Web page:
Cutting back on packaging, and in particular packaging that can't be recycled -- is partly about different choices at the supermarket -- some manufacturers use more layers than others, and it's usually possible to buy some of the fruits and vegetables without adding any packaging at all. (You don't actually need to put loose apples or oranges into individual plastic bags for the convenience of the check-out clerks, unless maybe you're buying dozens of each at a time.)

But any serious reduction of waste requires lifestyle change: changes in decisions about what to eat and where to shop. Buying ingredients and cooking at home, rather than buying prepared food, limits packaging. It also extends beyond food: purchases of clothing, kitchen gadgets, home decorations and anything else need to be treated as permanent acquisitions.

The reality is that stuff wears out and has to be replaced. But what's needed is a shift from buying with the idea that things will be discarded soon, to buying with the idea that any given item -- a frying pan, a pair of pants, a candle holder -- is likely to last for a long time, and then caring for stuff to maximize its useful life.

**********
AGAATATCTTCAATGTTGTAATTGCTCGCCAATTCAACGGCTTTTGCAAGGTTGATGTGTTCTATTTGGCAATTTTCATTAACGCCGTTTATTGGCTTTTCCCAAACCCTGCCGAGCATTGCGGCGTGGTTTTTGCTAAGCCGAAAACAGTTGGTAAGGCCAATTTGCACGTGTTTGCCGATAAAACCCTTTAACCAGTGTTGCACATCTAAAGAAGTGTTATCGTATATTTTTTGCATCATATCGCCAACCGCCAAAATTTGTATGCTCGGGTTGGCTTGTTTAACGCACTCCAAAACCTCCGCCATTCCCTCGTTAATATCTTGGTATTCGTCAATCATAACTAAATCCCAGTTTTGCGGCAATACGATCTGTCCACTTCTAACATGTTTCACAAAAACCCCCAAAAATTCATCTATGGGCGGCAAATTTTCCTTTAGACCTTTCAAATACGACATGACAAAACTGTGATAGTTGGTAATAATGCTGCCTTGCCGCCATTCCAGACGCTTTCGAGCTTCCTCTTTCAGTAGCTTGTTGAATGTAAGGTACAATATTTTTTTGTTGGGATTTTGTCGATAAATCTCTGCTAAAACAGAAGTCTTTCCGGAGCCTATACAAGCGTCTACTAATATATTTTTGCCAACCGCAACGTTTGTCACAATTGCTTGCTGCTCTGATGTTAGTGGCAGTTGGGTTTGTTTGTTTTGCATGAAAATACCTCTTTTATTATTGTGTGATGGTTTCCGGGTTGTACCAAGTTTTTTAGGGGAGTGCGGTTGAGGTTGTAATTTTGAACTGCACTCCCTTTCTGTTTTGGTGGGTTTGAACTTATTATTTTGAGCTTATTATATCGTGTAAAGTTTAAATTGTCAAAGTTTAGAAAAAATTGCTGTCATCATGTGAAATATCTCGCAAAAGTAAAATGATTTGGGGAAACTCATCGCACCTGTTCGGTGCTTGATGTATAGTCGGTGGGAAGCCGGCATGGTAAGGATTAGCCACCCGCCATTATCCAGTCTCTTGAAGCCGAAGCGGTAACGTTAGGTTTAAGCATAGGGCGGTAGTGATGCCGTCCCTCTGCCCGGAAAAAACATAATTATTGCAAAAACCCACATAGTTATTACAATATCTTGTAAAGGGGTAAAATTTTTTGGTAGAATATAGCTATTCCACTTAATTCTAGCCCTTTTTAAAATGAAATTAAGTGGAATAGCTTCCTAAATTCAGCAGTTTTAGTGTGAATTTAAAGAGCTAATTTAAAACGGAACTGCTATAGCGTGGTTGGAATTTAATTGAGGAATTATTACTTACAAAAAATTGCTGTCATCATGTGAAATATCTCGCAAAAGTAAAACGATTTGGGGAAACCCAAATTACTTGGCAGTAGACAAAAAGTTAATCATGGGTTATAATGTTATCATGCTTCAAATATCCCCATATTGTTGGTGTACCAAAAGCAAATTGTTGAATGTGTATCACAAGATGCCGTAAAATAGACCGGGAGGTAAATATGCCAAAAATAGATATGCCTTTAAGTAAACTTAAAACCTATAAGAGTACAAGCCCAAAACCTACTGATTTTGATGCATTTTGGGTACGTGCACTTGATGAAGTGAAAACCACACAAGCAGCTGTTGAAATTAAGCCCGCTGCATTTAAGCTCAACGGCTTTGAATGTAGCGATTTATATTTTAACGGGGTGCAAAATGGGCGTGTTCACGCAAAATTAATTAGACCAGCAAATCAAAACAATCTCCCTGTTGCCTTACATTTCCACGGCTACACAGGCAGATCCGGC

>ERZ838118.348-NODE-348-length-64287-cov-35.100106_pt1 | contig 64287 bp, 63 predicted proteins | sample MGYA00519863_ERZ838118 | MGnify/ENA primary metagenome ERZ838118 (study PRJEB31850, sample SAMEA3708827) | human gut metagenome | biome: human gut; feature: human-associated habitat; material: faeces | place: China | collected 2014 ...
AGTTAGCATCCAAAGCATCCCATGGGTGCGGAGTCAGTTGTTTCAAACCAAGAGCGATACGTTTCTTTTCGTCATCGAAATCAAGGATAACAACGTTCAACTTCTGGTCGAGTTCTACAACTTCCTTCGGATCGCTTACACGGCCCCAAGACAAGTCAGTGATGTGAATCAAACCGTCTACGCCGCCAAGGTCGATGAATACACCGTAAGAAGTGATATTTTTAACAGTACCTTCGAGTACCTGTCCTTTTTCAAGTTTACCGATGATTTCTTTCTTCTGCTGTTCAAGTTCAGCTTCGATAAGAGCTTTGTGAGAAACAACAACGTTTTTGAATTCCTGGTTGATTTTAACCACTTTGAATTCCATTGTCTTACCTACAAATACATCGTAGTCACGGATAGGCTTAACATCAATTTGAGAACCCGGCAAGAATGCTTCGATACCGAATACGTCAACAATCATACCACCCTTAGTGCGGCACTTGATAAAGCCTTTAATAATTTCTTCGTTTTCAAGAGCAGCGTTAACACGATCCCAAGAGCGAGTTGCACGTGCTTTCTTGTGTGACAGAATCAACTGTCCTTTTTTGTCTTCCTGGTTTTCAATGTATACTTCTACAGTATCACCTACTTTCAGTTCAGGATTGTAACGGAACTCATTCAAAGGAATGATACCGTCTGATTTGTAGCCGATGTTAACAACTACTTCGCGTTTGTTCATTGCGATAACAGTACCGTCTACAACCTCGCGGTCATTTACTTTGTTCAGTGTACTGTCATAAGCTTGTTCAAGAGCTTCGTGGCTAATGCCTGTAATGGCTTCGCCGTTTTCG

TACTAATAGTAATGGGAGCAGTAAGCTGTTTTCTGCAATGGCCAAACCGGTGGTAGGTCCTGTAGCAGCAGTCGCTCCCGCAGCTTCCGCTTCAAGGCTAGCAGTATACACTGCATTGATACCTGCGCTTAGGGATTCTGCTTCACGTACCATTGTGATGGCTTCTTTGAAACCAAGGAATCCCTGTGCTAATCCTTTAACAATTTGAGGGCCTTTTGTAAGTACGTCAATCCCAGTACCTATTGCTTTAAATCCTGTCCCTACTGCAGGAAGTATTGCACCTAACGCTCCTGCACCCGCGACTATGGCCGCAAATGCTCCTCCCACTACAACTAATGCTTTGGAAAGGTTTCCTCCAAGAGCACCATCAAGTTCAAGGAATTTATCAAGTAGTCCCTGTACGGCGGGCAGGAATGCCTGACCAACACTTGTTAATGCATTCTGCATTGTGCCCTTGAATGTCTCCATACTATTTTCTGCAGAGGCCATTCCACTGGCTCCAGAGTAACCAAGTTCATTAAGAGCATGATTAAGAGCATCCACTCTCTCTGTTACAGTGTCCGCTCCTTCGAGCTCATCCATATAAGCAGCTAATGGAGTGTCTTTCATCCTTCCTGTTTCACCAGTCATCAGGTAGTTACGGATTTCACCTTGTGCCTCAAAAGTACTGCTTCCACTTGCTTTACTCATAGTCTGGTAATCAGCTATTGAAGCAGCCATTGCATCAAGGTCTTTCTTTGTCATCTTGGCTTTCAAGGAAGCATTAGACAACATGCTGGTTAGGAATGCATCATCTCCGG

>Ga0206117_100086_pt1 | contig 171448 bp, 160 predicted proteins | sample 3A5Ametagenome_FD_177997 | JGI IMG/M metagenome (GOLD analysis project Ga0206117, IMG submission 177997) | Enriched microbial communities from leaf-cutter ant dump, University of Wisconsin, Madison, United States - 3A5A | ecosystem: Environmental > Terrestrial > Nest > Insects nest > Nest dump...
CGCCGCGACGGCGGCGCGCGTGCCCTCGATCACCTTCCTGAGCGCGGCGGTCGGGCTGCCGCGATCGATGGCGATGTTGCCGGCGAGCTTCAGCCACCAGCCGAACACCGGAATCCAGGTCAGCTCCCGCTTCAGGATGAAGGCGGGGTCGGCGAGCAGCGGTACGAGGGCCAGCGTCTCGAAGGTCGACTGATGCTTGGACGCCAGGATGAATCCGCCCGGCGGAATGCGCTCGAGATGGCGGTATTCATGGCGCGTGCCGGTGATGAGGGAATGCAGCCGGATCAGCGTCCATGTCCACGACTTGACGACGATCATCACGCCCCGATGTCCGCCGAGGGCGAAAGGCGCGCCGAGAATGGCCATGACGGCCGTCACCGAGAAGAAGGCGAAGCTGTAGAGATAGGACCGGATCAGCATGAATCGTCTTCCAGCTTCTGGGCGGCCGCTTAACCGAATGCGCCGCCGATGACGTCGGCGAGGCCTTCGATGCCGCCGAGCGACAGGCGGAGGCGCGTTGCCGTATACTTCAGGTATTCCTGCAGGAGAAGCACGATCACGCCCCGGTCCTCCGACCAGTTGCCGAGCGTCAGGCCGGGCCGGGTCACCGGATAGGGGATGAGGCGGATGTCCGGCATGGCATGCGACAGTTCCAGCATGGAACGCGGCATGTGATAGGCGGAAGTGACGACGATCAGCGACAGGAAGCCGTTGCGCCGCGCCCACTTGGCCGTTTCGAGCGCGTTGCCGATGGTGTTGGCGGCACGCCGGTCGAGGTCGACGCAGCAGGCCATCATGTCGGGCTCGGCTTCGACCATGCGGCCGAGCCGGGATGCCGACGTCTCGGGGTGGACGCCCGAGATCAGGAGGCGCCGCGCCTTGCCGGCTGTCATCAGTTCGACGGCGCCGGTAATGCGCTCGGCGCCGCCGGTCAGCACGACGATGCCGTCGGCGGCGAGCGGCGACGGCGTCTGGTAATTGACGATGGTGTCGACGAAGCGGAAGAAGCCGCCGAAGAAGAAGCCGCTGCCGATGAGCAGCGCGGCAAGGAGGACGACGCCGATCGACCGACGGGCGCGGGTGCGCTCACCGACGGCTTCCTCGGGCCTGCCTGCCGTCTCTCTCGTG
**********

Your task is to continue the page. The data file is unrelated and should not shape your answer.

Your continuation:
Lifestyle change doesn't have to -- and in fact shouldn't -- be sudden and drastic. The only way to make stuff stick? Change one thing at a time, stick with it until it becomes habit, and then move on to another thing.

Me? I'm still working on reducing plastic packaging. Anybody out there know ... can you buy hair conditioner, or dish soap, in bar rather than liquid form?

Update: Some surfing when I should be working led me to a post over at Life Less Plastic about using Dr. Bronner's bar soap to wash dishes, and to the website of Lush, where you can buy bar conditioner. The Offspring's blond locks need conditioner, so we'll be giving that a try soon. And why didn't I think of good old Dr. Bronner? I've used it for everything while backpacking.